Philly’s Black nonprofit leaders don’t feel trusted, report finds

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Even amid a nationwide push for racial equity, a disconnect remains between Black nonprofit leaders in Philadelphia and the mostly white people who help decide the fate of grants and other funding, according to a new report.

The write-up, which is based on interviews with 16 Black executive directors, encourages philanthropists and local foundations to reexamine their funding processes, build intentional relationships with Black-led organizations and trust Black leaders.

A group of local Black nonprofit leaders who began meeting in summer 2020 to discuss the impact of the police killing of George Floyd and the effects of the COVID-19 pandemic commissioned the report, which was funded by the United Way of Greater Philadelphia and Southern New Jersey.

“This was an opportunity to provide Black leaders a platform to actually talk about what they need and what they want,” said Kelly Sloane, a Philadelphia-based research, evaluation and policy consultant who conducted the research.

The report was built off a 2016 survey that found that Philadelphia nonprofits with Black leaders had fewer staff and volunteers, less money in the bank and more fundraising challenges than white-led organizations.

“That report has mirrored research in other cities,” Sloane told Metro. “So this is not this problem is not unique to Philadelphia.”

Grantmakers, in general, treat Black-led nonprofits as risky investments, and interviewees “believe that regional funders unfairly conflate race with competence and worthiness,” the study found.

“Several recounted being subjected to intense scrutiny, dismissiveness, and ridicule during interactions with philanthropists,” the report said.

Facing particular pressure, participants in the study said, are Black women in powerful positions. Among the recommendations is that philanthropic organizations wholeheartedly support Black women atop nonprofits.

In addition, those who spoke to Sloane encouraged funders to back Black leaders transitioning into a leadership role previously held by a white person. Too often, foundations get skittish and pull back money, according to the report.

Another theme that emerged was that philanthropists need to get to know Black executive directors through intentional networking sessions.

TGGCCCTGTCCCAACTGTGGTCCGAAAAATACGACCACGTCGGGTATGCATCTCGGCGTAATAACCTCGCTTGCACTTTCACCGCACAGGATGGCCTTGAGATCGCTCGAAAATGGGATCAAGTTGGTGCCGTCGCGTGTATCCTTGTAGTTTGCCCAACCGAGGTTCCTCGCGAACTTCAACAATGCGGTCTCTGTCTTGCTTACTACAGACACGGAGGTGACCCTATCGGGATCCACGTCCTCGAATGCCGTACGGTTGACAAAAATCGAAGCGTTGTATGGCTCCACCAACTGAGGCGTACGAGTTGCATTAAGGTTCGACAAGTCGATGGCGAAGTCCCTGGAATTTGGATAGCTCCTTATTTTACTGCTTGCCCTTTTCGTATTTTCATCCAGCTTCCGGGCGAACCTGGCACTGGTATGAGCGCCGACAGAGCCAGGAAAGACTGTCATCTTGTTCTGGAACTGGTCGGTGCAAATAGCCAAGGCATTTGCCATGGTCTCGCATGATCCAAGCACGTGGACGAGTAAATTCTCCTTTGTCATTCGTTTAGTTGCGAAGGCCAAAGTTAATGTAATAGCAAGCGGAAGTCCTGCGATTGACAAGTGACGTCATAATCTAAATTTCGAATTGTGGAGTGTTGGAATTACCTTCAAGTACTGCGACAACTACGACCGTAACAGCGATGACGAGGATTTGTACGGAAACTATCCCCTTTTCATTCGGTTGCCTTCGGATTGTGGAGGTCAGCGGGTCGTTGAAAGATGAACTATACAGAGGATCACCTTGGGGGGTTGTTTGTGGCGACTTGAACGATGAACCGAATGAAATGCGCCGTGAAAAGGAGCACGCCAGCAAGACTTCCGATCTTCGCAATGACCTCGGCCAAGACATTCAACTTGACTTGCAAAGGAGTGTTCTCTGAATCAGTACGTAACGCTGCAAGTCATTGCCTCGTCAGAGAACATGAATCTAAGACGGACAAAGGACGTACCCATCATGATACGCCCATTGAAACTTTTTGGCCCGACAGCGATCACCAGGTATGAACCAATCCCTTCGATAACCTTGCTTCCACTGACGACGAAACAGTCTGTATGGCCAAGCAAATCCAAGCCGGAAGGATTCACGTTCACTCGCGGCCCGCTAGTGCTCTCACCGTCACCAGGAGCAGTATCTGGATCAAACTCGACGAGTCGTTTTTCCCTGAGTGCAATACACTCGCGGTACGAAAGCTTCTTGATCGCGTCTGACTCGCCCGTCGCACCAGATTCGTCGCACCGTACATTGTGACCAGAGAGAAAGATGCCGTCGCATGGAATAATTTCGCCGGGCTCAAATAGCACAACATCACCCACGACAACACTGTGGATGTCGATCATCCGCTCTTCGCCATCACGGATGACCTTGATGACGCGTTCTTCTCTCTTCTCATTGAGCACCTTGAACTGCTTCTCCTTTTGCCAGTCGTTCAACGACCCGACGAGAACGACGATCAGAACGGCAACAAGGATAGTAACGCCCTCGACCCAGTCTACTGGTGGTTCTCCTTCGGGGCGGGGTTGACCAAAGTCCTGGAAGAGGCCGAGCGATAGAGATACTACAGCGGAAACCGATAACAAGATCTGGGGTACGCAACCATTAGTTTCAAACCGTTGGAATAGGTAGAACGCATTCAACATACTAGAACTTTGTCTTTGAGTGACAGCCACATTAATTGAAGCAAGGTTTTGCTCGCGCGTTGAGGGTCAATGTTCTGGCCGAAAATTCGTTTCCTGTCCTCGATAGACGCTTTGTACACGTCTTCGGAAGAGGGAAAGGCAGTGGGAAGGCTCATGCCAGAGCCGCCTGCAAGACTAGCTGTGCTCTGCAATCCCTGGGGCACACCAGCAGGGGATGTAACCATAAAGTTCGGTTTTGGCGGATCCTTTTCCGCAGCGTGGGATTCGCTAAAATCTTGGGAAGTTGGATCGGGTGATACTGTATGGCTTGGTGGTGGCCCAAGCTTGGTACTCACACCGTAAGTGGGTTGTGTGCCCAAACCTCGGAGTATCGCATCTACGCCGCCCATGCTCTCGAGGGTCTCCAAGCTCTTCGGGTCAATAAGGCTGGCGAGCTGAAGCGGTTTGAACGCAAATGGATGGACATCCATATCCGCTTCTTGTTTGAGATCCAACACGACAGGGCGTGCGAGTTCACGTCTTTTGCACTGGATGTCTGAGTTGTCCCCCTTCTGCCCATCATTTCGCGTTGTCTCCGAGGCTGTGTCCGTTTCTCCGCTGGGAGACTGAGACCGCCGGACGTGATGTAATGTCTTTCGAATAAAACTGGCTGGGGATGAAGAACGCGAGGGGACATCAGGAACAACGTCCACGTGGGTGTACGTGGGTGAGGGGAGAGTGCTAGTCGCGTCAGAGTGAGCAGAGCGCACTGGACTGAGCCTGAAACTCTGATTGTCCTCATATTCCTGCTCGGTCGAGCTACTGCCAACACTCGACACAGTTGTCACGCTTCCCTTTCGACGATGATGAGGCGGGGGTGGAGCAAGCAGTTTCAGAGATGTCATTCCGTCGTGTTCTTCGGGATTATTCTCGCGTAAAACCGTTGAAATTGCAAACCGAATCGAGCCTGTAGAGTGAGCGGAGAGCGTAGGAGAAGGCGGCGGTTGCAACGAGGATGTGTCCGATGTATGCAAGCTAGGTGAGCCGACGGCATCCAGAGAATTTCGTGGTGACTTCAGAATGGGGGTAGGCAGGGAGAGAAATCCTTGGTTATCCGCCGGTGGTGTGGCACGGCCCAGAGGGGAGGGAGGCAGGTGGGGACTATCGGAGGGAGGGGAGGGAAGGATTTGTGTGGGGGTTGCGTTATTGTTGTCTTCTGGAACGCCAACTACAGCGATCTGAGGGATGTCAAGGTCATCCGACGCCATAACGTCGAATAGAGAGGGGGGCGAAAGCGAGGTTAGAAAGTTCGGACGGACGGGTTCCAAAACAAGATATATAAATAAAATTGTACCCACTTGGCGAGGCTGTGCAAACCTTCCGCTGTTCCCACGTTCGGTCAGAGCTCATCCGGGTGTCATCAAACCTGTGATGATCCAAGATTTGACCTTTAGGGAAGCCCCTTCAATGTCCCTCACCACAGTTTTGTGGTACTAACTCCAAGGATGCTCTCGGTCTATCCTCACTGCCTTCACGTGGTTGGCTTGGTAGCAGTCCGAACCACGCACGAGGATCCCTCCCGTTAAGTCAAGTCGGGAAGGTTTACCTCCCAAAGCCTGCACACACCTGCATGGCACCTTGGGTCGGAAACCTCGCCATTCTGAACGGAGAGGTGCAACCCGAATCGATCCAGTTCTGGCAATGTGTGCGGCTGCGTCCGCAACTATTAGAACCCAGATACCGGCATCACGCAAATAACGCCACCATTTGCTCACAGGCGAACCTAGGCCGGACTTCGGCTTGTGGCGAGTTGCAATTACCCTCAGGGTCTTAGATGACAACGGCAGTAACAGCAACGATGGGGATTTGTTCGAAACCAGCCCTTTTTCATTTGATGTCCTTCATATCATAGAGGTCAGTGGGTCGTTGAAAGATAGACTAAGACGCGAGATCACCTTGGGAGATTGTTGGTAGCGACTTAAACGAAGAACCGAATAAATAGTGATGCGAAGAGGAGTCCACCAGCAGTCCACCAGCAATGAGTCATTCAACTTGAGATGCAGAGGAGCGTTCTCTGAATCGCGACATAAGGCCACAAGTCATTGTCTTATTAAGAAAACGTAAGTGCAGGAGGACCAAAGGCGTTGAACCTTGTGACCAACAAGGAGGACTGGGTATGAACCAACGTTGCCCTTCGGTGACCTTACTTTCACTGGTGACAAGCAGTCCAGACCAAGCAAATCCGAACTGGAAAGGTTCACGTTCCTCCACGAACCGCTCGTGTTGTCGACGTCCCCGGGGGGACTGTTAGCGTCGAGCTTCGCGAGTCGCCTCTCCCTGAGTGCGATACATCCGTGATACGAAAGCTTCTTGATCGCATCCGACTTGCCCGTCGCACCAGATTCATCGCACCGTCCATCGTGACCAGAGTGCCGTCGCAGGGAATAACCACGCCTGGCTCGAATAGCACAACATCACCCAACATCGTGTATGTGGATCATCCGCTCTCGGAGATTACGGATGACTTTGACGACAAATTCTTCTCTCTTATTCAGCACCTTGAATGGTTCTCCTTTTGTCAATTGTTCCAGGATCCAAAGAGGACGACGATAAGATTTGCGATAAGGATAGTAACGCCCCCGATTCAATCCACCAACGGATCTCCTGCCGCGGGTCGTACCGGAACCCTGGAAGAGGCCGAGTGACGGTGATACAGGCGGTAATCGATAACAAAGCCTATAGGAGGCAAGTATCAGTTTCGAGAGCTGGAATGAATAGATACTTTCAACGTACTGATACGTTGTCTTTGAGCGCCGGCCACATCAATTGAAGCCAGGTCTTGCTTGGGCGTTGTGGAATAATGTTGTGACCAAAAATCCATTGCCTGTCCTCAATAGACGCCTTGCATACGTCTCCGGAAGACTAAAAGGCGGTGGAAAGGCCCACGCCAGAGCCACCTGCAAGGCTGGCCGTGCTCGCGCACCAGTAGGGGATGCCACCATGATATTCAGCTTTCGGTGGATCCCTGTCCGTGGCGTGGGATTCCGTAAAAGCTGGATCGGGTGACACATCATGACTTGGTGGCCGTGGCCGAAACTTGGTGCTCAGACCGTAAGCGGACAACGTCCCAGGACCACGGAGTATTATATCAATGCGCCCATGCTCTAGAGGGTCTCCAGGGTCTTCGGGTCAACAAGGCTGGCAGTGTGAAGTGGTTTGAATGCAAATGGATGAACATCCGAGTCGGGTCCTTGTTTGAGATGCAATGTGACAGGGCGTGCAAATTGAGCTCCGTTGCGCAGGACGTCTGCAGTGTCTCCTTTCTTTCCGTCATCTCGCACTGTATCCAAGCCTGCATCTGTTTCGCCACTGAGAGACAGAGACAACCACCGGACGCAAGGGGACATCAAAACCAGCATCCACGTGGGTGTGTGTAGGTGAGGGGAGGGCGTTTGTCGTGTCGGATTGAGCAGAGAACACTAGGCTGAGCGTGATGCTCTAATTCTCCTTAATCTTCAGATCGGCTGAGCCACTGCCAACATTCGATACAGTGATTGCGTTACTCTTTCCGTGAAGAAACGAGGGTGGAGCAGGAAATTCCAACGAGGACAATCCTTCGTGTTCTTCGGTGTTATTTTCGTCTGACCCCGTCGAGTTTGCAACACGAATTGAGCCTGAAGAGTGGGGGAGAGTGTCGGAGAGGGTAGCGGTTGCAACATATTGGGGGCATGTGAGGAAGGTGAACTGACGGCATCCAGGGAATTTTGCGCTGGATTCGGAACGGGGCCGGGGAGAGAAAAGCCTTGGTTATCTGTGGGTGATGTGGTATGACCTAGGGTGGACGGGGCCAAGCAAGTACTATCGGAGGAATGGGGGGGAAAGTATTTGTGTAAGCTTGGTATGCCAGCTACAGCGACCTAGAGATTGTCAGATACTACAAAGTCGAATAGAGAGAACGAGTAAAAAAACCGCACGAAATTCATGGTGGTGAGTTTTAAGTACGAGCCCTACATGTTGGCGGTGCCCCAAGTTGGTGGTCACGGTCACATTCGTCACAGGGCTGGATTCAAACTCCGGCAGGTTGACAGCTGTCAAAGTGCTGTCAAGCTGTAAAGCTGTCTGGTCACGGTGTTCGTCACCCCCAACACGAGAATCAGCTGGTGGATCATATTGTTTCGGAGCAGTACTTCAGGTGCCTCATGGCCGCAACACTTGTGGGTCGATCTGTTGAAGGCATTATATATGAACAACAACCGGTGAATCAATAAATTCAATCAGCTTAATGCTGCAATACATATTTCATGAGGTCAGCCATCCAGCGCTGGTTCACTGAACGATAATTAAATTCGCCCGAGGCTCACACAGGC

Segregated social networks can constrain sources of potential funding for Black-led organizations, as well as groups that serve majority Black communities, the study said.

“People give money to who they know, and it’s one of the reasons why we see white-led organizations getting more money,” one executive director is quoted as saying. “It’s not that their work is any more important than ours. They have the relationships.”

Interviewees were granted anonymity to speak freely about their experience in the nonprofit world, according to the report.

After the coronavirus struck, many Philadelphia-area foundations broke with traditional philanthropic norms to get as much money out as soon as possible.

Many Black-led organizations hope the trend continues, the study says, because restrictive grants and complicated applications are a burden, particularly for smaller nonprofits. Executive directors stressed that funders should focus on long-term money that can be used for general operating expenses.

Doing so requires trust on the part of philanthropists, who would need to believe that nonprofit leaders are “experts whose perspectives should be respected and valued,” the report states.

Sloane said the 2016 survey became “somewhat of a tool for advocacy and for action,” and she hopes this latest report, which was published online Monday, also gains traction.

“I’m personally hopeful that this is a conversation starter, at the very least,” she said. “At the very least, that it gives folks something to think about.”

Metro is one of more than 20 news organizations producing Broke in Philly, a collaborative reporting project on economic mobility. Read more at brokeinphilly.org or follow on Twitter at @BrokeInPhilly.

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